The service economy drives the growth of emerging markets

The service economy drives the growth of emerging markets

Communications

A feature of economic growth is the weight of the service economy, one that does not produce goods or food but does produce services to meet the needs of a booming middle class. Experts situate this economy as one of the main investment trends. The keys are demographic growth, healthcare systems, fintech and blockchain technology.

The service economy represents 55 % of Gross Domestic Product (GDP) in developing countries and 45 % of employment. Or rather, it is the main driver for growth of emerging markets. It has an even greater presence in developed states: its average weight is equivalent to 75 % of GDP. This significant gap between economies may narrow in the coming years thanks to the opportunity that the service sector offers growing states, who may also see in this business an outstanding way to make their economic model more sophisticated leading to a greater flourishing and consolidation of the middle class. It can also become a great future investment opportunity and trend for investors.

What is the service economy?

The service economy is that which does not produce goods or food, but rather services to meet the needs of the population. It is characterized by being far more dynamic and having multiple variants and applications that help create numerous business models. For example, customer services, legal advice, tourism and development of mobile applications fall within this category. This small cluster of examples provides a glimpse of the many opportunities that emerging countries can find if they decide to opt for a more sophisticated economic model. If we broaden the focus, the service sector also affects education, care of dependent adults, hospitality, leisure and entertainment, financial activities and transport and storage.

As mentioned in the Megatrends Opportunities report, published by the Pictec Group, independent investment company with more than 200 years of experience, South Africa can play the language card to provide legal research services to large multinational companies by having a cheaper workforce, a population with high educational levels and English as a native language. Apart from this example, also mentioned are the robot software factories, which consume a high amount of energy and are increasingly necessary to be able to progress in this new digital era.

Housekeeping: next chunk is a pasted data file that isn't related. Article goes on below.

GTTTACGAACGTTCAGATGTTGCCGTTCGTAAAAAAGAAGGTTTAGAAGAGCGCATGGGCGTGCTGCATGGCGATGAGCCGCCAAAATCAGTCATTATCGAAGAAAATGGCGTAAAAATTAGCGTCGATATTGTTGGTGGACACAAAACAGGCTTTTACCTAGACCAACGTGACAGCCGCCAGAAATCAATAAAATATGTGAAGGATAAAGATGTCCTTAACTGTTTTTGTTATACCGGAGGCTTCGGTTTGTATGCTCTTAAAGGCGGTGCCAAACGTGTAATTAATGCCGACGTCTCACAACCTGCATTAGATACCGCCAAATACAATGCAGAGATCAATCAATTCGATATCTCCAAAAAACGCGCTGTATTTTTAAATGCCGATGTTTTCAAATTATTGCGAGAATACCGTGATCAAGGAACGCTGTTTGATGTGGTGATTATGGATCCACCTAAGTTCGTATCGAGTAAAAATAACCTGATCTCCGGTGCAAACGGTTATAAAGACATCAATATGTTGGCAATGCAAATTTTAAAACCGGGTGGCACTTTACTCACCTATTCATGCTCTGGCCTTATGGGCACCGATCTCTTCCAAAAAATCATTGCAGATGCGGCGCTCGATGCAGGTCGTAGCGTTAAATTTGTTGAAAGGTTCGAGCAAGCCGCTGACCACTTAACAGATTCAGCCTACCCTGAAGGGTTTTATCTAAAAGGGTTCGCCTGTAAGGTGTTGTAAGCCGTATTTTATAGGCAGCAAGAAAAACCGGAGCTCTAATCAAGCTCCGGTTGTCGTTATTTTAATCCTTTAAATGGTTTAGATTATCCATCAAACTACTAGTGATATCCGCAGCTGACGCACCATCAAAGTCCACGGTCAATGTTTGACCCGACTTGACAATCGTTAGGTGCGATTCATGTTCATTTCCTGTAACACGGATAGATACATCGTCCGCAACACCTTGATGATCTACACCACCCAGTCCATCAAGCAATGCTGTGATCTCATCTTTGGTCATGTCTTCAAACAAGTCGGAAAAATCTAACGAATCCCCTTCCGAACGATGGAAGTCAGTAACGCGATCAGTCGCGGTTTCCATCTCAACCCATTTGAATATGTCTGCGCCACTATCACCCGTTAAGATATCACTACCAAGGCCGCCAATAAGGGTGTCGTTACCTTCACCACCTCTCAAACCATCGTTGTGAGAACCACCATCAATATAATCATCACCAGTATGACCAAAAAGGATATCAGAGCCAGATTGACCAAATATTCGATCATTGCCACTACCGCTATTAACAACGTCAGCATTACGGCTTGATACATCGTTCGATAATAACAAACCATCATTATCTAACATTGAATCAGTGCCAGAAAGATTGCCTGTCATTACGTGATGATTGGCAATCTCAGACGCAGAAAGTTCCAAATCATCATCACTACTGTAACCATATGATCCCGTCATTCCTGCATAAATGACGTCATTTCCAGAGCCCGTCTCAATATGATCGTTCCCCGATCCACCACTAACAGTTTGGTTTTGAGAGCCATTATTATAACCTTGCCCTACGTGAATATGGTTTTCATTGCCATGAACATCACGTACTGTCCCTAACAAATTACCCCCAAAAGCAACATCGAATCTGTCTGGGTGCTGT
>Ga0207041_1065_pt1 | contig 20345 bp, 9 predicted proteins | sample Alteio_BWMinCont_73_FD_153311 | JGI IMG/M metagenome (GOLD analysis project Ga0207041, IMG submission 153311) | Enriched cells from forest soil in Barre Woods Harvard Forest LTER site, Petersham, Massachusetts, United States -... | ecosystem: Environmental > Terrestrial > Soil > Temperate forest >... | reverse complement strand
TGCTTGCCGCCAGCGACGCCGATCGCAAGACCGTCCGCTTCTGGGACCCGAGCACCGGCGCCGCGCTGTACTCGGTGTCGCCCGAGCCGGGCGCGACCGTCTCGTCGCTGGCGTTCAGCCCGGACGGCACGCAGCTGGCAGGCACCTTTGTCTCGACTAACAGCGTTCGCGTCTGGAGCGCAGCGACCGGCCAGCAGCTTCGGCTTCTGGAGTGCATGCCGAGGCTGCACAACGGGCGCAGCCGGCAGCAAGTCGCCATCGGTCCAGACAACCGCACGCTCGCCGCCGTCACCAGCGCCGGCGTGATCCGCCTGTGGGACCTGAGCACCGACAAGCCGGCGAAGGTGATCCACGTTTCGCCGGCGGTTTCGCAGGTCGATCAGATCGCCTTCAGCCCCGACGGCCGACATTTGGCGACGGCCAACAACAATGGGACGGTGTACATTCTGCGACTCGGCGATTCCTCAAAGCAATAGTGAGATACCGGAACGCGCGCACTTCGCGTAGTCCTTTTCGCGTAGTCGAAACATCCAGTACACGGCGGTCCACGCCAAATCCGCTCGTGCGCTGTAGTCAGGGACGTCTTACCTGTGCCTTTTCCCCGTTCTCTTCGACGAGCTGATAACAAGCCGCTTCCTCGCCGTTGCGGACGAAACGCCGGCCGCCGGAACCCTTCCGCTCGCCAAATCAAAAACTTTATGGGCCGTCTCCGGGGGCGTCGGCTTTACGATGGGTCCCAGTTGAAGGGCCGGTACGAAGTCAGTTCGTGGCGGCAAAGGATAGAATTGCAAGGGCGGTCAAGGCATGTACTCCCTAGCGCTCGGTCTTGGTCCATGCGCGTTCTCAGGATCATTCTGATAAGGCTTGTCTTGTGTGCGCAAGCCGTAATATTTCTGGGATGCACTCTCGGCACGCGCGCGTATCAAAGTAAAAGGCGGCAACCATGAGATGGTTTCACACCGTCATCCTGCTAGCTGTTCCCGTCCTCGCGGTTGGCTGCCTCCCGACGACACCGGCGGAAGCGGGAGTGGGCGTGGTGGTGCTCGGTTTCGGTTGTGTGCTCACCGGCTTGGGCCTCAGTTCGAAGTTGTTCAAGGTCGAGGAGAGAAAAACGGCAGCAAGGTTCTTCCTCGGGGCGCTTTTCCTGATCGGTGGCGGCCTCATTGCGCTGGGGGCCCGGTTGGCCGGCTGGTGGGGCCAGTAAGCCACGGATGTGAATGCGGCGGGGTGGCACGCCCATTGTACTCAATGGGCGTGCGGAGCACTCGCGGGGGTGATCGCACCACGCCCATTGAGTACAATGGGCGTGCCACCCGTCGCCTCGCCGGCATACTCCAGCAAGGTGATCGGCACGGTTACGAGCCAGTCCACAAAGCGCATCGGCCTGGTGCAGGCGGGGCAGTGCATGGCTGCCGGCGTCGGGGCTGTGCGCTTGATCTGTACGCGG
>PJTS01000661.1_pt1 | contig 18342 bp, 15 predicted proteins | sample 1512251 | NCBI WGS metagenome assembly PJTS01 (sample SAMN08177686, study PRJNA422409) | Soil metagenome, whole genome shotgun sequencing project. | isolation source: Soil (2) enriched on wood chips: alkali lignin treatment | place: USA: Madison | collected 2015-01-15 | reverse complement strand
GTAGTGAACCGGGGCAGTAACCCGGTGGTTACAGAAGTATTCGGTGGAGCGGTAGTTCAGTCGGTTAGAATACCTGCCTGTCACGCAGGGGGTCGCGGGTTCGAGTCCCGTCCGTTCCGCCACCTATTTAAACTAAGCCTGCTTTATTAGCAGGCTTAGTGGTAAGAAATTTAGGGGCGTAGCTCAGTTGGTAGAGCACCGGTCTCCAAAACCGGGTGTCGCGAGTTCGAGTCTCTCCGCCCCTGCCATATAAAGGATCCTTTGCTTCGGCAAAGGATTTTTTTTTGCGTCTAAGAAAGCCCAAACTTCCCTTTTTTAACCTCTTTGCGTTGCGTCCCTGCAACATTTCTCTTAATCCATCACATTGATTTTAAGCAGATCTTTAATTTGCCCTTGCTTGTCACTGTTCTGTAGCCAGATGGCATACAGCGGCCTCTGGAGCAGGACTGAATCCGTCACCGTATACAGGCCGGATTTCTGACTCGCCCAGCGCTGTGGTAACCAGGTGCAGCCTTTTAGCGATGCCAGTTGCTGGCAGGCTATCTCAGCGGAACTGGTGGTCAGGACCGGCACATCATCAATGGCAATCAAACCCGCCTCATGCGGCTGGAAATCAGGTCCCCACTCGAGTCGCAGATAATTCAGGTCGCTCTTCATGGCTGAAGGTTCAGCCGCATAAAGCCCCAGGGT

The natural evolution of the service economy

The service economy usually comes about with the evolution of society itself. Throughout history, agriculture has been the main basis of the economy in lower income countries. When these countries have decided to modernize and grow, industry takes over from the countryside with cheaper labor. The final step is the rise of the service sector, more sophisticated and typical of richer countries.

This natural evolution is perfectly evidenced by China and India. 40 years ago, 32.57 % of China’s GDP was from agriculture, 44.23 % from industry and 23.2 % from services. However, in 2021, agriculture represented 7.3 %, industry 39.4 % and services 53.3 %. In India, for example, the service sector was the largest recipient of foreign direct investment (FDI) flows worth more than US$105 billion between April 2000 and June 2023. In other words, a major part of the explosive growth of both countries is due to the tertiary sector.

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Opportunities in fintech and blockchain

The growth of the service economy not only creates direct opportunities, but also many indirect ones, making it one of the future megatrends. From an investment perspective, emerging markets have much to offer, as they already represent 60 % of global growth, with 86 % of the population and only 12 % in financial markets.

In fact, in the latest report from the French management firm Lazard AM, demographic growth, healthcare systems and the transition of the industrial economy to services are mentioned as major investment and growth opportunities. Three aspects related to the service economy.

As reflected in the Pictect study, the blockchain technology networks and fintech companies are a specific growth opportunity. These are companies that use new technologies to provide financial services. With a high percentage of unbanked people, but with access to the Internet and smartphones, these types of companies can represent a major lever both for investors and for improving personal finances, encouraging saving, providing new ways for consumption and improving access to investment.

Growth of the middle class as key 

The middle class has grown exponentially worldwide in recent years. In 2008, just 1.8 billion people around the world were part of this social class, compared to 3.6 billion in 2018 –almost 50 % of the global population–. Most striking is that, by the end of the current decade, it is expected that 4.884 billion people will belong to the middle-class social stratum. This means that an increasing number of people around the world will be better off and need more services, such as healthcare and transport, generating higher economic growth and new investment opportunities.